The factors behind Churchill's powerful speeches: studying history, working smart, and being different

Winston Churchill in RAF uniform, c. 1940. The
UK National Archives.
As Bobette Buster explains in Do Story, Winston Churchill's ongoing prominence in British and international history owes much to his legendary speeches. In 1940, all seemed lost for the British Army. The Battle of Dunkirk had been, according to Churchill, a “colossal military disaster”, and the British were left entirely defenceless on the beaches of Dunkirk. Yet Hitler did not press down when Britain was at its weakest.

In the summer of 1940, a hastily assembled armada of 850 British boats - destroyers, fishing boats, lifeboats and pedalos - sailed to and from France in what became known as the Miracle of Dunkirk. 338,000 soldiers (minus all weapons, equipment, and armour) were ferried back to the British coastline, many of them on pleasure craft.

Churchill spoke to the nation,

We shall not flag or fail. We shall go on to the end ... We shall defend our island, whatever the cost may be. We shall fight on the beaches, we shall fight on the landing- grounds, we shall fight in the fields and in the streets, we shall fight in the hills. We shall never surrender.

And later, 

You ask, what is our aim? I can answer in one word: victory. Victory at all costs, victory in spite of all terror, victory, however long and hard the road may be.

The US radio journalist Edward R. Murrow reported back to the States, saying, ‘Churchill mobilized the English language and sent it into battle.’

During the Blitz and Luftwaffe attacks (these reached a near-daily frequency in the summer of 1940), Churchill compared the young airmen to "knights of old" jousting in the sky. His speeches, broadcasted by the BBC and listened to by Brits gathered around radios, kept up morale when at any other time it would have failed.

Bobette Buster writes towards the end of Do Story,

Stories, told well and acted upon by one generation, ignite the next generation to greatness: because they have heard with their own ears, and seen with their own eyes, what courage can achieve, namely that each individual, emboldened, strengthened and established in their own courage, passes this on to another – like a great Olympic relay race. This was how the war was won.

How did Churchill become such a powerful speaker, thinker, and linguistic craftsman?

1. He spent time in solitude

Churchill endured several ‘wilderness periods’ that were marked by solitude during his life, starting with his lonely childhood in which he was largely ignored by his parents. There's a great account of these years in the Roy Jenkins biography of Churchill (which I'm enjoying as an audiobook), although no biographer could miss this.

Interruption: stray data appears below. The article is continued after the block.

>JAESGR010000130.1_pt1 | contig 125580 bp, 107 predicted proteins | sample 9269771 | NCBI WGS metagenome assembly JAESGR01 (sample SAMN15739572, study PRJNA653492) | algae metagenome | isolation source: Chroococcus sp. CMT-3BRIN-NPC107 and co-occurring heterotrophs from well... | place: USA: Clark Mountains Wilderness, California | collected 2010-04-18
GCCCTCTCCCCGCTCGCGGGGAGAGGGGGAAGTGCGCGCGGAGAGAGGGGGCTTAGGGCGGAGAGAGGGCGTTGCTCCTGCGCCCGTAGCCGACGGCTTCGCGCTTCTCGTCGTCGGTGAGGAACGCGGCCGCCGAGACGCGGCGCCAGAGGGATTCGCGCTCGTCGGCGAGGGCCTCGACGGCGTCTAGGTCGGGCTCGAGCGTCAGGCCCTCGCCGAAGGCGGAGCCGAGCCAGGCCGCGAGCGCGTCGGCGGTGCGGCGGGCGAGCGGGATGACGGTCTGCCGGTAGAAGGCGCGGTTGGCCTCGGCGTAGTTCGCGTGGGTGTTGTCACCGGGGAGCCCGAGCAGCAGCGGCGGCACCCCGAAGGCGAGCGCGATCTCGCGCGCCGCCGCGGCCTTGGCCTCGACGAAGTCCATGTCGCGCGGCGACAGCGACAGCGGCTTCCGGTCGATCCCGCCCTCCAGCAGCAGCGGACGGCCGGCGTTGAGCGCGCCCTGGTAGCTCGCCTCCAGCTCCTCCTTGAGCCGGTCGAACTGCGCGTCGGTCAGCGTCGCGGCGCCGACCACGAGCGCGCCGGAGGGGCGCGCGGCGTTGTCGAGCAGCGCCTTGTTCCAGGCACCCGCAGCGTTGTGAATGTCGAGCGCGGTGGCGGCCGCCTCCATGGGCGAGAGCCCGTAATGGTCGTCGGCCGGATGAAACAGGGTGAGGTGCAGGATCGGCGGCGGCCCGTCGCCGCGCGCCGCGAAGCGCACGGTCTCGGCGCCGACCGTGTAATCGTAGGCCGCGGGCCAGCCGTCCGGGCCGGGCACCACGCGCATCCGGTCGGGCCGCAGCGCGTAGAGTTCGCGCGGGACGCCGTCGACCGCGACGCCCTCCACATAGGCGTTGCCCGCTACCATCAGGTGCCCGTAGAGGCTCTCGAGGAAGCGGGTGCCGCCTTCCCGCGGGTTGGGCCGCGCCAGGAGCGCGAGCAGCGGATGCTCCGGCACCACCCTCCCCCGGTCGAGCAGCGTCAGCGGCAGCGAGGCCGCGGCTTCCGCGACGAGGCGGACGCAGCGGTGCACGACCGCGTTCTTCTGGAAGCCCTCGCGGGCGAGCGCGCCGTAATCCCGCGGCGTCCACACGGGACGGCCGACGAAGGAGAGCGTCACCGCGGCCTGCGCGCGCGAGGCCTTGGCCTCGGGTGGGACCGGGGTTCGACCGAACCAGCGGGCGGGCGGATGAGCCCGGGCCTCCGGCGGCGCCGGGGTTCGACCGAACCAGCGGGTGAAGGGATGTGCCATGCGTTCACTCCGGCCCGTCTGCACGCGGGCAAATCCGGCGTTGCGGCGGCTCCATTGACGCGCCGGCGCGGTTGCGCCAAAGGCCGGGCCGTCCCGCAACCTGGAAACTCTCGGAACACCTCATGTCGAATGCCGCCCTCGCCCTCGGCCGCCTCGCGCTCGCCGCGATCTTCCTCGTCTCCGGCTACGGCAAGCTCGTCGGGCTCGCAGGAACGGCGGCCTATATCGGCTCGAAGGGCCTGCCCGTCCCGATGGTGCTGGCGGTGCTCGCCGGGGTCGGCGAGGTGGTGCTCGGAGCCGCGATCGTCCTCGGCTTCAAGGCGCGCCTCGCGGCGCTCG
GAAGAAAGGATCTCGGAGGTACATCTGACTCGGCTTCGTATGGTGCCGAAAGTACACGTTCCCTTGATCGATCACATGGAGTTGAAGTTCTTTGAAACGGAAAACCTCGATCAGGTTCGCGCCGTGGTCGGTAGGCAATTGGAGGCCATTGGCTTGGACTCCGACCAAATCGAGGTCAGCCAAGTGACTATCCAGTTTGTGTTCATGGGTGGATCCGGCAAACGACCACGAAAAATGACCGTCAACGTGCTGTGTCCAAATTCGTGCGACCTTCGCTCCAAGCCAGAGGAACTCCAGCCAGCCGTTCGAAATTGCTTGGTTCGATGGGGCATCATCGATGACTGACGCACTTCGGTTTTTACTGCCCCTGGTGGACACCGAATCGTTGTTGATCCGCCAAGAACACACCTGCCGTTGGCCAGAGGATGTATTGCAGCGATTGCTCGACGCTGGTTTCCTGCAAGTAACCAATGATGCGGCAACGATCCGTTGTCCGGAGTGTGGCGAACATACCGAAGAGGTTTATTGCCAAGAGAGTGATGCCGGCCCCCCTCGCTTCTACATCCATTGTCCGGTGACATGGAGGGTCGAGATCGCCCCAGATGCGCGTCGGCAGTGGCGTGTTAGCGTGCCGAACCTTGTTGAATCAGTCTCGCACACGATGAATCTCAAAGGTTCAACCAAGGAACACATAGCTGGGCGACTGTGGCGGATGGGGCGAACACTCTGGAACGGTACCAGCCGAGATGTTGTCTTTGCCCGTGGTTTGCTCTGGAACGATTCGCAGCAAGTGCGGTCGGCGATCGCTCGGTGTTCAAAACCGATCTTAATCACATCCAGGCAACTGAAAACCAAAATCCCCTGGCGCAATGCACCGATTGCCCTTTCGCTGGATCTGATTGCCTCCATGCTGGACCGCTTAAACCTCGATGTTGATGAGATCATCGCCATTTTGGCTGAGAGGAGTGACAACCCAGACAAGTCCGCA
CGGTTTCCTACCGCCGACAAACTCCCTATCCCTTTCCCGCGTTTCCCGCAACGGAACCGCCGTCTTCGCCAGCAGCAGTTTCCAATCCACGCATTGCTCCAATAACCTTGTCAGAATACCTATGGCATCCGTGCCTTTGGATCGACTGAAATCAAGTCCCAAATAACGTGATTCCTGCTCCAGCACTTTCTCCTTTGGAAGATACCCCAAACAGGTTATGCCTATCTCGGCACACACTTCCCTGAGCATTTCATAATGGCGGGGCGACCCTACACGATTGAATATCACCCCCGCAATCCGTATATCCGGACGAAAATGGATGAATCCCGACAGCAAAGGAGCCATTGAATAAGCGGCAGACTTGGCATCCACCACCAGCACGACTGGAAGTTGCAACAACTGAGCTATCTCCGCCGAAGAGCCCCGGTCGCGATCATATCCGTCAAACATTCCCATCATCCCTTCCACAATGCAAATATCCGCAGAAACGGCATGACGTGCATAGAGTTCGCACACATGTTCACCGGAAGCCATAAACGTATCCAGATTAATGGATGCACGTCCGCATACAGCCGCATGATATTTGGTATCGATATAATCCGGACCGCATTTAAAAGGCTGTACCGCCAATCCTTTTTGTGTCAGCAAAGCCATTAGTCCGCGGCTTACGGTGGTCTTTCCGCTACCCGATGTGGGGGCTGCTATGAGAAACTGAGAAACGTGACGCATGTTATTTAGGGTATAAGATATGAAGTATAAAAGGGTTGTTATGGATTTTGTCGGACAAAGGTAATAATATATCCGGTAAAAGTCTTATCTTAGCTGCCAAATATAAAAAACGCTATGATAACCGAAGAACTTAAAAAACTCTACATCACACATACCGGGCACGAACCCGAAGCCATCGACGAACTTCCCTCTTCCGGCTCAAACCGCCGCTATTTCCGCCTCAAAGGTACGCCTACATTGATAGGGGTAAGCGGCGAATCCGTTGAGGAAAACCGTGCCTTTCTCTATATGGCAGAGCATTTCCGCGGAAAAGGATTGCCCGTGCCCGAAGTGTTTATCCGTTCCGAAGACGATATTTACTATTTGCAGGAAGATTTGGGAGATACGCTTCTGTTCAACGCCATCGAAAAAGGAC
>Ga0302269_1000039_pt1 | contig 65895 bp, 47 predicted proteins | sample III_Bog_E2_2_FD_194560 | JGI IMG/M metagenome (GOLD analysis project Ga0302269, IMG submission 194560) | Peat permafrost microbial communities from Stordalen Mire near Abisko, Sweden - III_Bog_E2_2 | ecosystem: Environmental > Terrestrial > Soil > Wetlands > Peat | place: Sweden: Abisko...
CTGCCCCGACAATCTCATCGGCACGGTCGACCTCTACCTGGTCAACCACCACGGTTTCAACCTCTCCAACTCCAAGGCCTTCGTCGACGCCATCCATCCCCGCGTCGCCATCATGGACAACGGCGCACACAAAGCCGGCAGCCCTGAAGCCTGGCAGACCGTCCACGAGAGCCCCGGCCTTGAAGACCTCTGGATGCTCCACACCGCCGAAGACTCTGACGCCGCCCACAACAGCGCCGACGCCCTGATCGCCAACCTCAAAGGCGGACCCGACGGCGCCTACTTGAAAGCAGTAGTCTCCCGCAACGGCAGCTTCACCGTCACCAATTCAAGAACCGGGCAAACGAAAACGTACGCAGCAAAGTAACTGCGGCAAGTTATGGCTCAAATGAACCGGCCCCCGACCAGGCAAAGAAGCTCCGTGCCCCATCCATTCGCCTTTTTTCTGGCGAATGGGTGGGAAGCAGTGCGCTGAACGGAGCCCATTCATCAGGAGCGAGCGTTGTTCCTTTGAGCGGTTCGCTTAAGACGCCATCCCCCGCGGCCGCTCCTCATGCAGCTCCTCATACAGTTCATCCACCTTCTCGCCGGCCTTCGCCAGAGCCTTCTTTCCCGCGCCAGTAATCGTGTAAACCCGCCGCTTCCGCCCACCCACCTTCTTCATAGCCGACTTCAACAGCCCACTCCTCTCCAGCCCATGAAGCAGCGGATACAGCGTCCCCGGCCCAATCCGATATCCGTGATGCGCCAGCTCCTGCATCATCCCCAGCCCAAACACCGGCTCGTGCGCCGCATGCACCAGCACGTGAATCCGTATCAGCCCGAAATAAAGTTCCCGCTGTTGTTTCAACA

2. He studied history

Churchill devoured history, reading Edward Gibbon’s eight-volume History of the Decline and Fall of the Roman Empire, MacAulay’s 12-volume History of England, as well as a hundred volumes of the British Annual Register. By retreating into the past, he adopted a vision of modernity that was reinforced with strength, focus, and courage. During the darkest moments of World War II and his wider life (that was often fraught with difficulty), he thought about the resilient individuals who had endured equally trialling moments.

3. He wanted to share his inspired vision

On 29 October 1941, Churchill spoke to Harrow School (where he had once been a student):
Surely, what we have gone through in this period – I am addressing myself to the School – surely from this period of ten months, this is the lesson: Never give in, never give in, never, never, never, never – in nothing, great or small, large or petty – never give in, except to convictions of honour and good sense. Never yield to force; never yield to the apparently overwhelming might of the enemy.

4. He knew how he thought and worked best

Churchill is known to have summoned his secretaries at any hour of day, ready to write down his speeches while he paced the room, spoke out loud, and awaited the typewritten draft. By understanding how we worked best, rather than attempting to adhere to any conventional alternative, he increased his potential of achieving high-quality results.

5. He knew that he was different, and didn't attempt to change this 

Winston Churchill stood apart not only in his working style, but in most other respects too. He was one of few to warn of Hitler's dangerous ascent to power that loomed on the horizon. His leadership is also more synonymous with champagne, cigars, and liquor than perhaps any other.

The result? A powerful biography to be inspired by